Acceleration test: Alpine A110 vs Porsche 718 Cayman S
Here's how the numbers match up against two quite evenly-matched sports cars
The problem for Alpine is convincing sports car buyers that 249bhp is enough. It’s barely a hot hatch output – the Megane Renaultsport which also features this 1.8-litre turbocharged four cylinder has 276bhp (and 287lb ft against the Alpine’s 236lb ft).
How’s Alpine meant to compete against the Porsche 718 Cayman, where the base version has 296bhp and the uprated S with its turbocharged 2.5-litre, has 345bhp? That’s almost 100bhp more. And it has over 30 per cent more torque. Game over, before it’s begun?
Of course not, because power is only one side of the acceleration equation. On the other sits weight. The Alpine, even in fully gussied up Premiere Edition guise, weighs only 1103kg (that’s 2432lb, America). A Cayman S is 1355kg (2987lb). Over a quarter of a tonne heavier (or 555lb, if you insist). So we arrive at the crucial power-to-weight ratio, which, if you’re good at doing maths in your head, you’ll have already worked out still favours the Porsche. 255bhp/tonne plays 226, while torque-to-weight has a tonne of Porsche pushed along by 229lb ft to the A110’s 214lb ft.
Factor in an equally heavy driver in both instances (me, about 75kg) and that’s going to adversely affect the Alpine more. But there’s more to acceleration than power and weight: traction favours a lighter car, then you have to consider gearing and gearbox shift speeds (both these were twin clutchers - standard on the Alpine, optional for the Porsche), launch control, the engine’s power curve and so on.
Anyway, that’s all very dull, so here’s the figures.
Alpine A110 Porsche Cayman S
0-10 0.85 0.80
0-20 1.46 1.40
0-30 2.07 2.01
0-40 2.82 2.70
0-50 3.60 3.70
0-60 4.62 4.58
0-70 5.71 5.60
0-80 7.07 7.10
0-90 8.57 8.40
0-100 10.32 9.98
0-110 12.62 12.10
0-120 15.45 14.20
St ¼ 13.02 @ 111.7mph 12.92 @ 113.0mph
Yes, the Porsche is still faster. But look at the margins – just 0.04sec quicker to 60mph, a mere 0.34sec between them at 100mph, just a solitary 0.1sec difference in the ¼ mile times. In fact the Alpine reached a couple of points (50mph and 80mph) sooner thanks to its shorter gearing (seriously Porsche, I know we bang on about this, but you don’t need your low gears to be so long).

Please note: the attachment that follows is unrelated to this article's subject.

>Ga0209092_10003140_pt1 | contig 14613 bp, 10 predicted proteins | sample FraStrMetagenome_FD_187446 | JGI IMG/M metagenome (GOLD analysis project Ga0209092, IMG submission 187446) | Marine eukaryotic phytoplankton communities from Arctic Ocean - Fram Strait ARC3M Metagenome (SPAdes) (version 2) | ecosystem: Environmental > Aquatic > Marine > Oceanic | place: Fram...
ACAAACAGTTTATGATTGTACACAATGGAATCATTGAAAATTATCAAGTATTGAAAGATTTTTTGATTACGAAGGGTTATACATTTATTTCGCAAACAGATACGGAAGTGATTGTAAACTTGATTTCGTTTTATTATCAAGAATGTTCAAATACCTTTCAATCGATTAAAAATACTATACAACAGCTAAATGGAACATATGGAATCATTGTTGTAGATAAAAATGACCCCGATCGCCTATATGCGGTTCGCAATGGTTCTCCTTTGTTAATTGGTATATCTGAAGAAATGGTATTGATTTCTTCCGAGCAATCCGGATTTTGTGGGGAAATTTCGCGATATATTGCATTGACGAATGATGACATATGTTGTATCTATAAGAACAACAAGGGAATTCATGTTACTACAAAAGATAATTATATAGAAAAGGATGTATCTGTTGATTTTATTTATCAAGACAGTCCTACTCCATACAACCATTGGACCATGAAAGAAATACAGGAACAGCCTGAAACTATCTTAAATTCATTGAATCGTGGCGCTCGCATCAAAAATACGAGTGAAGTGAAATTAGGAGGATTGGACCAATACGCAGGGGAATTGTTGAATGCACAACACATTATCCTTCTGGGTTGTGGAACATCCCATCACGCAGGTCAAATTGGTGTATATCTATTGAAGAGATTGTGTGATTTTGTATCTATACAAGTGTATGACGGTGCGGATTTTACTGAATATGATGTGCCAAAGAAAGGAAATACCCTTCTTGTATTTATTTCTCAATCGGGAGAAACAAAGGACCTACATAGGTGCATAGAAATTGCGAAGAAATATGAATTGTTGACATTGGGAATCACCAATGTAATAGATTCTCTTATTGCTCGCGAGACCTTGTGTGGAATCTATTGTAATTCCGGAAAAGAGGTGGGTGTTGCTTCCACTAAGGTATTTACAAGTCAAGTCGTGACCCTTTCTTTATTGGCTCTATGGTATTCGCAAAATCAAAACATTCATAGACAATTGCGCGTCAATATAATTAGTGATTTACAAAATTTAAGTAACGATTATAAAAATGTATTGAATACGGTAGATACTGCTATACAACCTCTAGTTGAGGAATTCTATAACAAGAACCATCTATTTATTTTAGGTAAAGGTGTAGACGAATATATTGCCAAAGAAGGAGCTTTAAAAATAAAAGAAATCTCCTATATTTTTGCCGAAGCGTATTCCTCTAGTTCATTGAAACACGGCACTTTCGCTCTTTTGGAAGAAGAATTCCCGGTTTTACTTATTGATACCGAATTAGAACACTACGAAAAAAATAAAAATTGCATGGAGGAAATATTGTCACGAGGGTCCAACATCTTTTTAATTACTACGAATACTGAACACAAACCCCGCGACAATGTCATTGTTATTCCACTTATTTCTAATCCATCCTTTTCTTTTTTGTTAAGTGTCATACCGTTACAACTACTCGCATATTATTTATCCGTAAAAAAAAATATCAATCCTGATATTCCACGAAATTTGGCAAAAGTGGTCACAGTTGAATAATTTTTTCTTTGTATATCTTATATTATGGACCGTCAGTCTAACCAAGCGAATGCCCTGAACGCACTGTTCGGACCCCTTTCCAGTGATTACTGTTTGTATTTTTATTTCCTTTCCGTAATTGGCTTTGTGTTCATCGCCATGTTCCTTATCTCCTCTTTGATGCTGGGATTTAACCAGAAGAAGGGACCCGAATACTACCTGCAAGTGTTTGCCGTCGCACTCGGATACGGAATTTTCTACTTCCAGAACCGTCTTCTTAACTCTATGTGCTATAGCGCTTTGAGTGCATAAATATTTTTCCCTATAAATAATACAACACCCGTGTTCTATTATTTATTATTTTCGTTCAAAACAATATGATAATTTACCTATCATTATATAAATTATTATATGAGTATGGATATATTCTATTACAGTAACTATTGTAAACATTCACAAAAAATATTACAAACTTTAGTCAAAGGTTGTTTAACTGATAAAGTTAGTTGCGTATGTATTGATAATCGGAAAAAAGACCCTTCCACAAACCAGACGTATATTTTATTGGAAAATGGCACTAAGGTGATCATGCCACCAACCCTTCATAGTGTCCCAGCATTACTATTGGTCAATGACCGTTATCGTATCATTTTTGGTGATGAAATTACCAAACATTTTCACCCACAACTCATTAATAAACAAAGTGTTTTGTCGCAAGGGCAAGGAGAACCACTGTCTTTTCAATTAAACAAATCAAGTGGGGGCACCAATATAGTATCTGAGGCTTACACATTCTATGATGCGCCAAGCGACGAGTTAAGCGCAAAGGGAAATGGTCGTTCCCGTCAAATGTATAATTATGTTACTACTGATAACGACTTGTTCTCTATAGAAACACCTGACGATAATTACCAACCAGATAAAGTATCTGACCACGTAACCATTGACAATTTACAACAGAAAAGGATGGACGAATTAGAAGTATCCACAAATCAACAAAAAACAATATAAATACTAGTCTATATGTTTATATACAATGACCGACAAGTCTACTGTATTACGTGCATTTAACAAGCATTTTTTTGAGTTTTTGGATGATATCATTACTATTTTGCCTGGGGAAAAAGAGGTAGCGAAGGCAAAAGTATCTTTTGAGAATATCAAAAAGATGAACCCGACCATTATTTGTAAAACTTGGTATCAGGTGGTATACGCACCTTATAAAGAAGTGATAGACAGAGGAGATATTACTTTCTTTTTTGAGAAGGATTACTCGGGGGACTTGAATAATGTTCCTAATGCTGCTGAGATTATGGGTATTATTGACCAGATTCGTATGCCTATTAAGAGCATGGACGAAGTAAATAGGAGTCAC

Both were in the ballpark of their claimed times (A110 4.5secs to 62mph, Cayman S 4.4), although that does make this one of the rare Porsches where we didn’t manage to match the claimed times. Porsche is usually quite pessimistic – last year we tested a 911 C4 GTS (claimed 0-62mph of 3.6secs) to 60mph in 3.1secs.
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At higher speeds, where weight matters less than aero drag and power comes to the fore, the Cayman S did pull out a margin – it covered the 100-120mph increment in 4.22secs against the Alpine’s 5.13secs, while it will hit a derestricted 177mph, too. But that’s of so little consequence to be almost irrelevant.
Given a gearbox as sharp and snappy as Porsche’s PDK, I think the A110 would have given the Cayman a real run for its money – but as it is over the most relevant acceleration increment (30-70mph) there’s barely a fag paper between them, the Alpine’s 3.64sec sprint just edged out by the Porsche’s 3.59sec.
Anyhow, it’s safe to say the Alpine is faster than a standard Cayman (claimed times to 62 and 100mph of 5.1 and 11.3secs). What we need to do now is get Cayman S and A110 to a drag strip. And if that result follows this, await a faster Alpine. We know it’s coming, and if it gets the Megane Trophy’s motor, that’s 296bhp and 310lb ft and surely a 0-60mph time beginning with a three…